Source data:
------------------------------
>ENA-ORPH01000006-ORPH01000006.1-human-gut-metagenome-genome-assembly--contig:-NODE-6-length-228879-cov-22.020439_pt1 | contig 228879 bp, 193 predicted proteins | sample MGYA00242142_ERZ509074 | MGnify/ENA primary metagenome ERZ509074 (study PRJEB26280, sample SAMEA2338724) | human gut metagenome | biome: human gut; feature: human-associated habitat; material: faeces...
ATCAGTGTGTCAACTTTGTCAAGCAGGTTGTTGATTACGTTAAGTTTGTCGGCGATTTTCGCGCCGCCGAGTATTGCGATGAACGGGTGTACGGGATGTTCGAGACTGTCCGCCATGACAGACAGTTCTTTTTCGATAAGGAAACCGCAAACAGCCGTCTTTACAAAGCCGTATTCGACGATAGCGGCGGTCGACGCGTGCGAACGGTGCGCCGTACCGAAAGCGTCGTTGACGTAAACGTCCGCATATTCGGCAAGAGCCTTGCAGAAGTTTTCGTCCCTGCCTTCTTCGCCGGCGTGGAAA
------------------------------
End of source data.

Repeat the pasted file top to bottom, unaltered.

>ENA-ORPH01000006-ORPH01000006.1-human-gut-metagenome-genome-assembly--contig:-NODE-6-length-228879-cov-22.020439_pt1 | contig 228879 bp, 193 predicted proteins | sample MGYA00242142_ERZ509074 | MGnify/ENA primary metagenome ERZ509074 (study PRJEB26280, sample SAMEA2338724) | human gut metagenome | biome: human gut; feature: human-associated habitat; material: faeces...
ATCAGTGTGTCAACTTTGTCAAGCAGGTTGTTGATTACGTTAAGTTTGTCGGCGATTTTCGCGCCGCCGAGTATTGCGATGAACGGGTGTACGGGATGTTCGAGACTGTCCGCCATGACAGACAGTTCTTTTTCGATAAGGAAACCGCAAACAGCCGTCTTTACAAAGCCGTATTCGACGATAGCGGCGGTCGACGCGTGCGAACGGTGCGCCGTACCGAAAGCGTCGTTGACGTAAACGTCCGCATATTCGGCAAGAGCCTTGCAGAAGTTTTCGTCCCTGCCTTCTTCGCCGGCGTGGAAA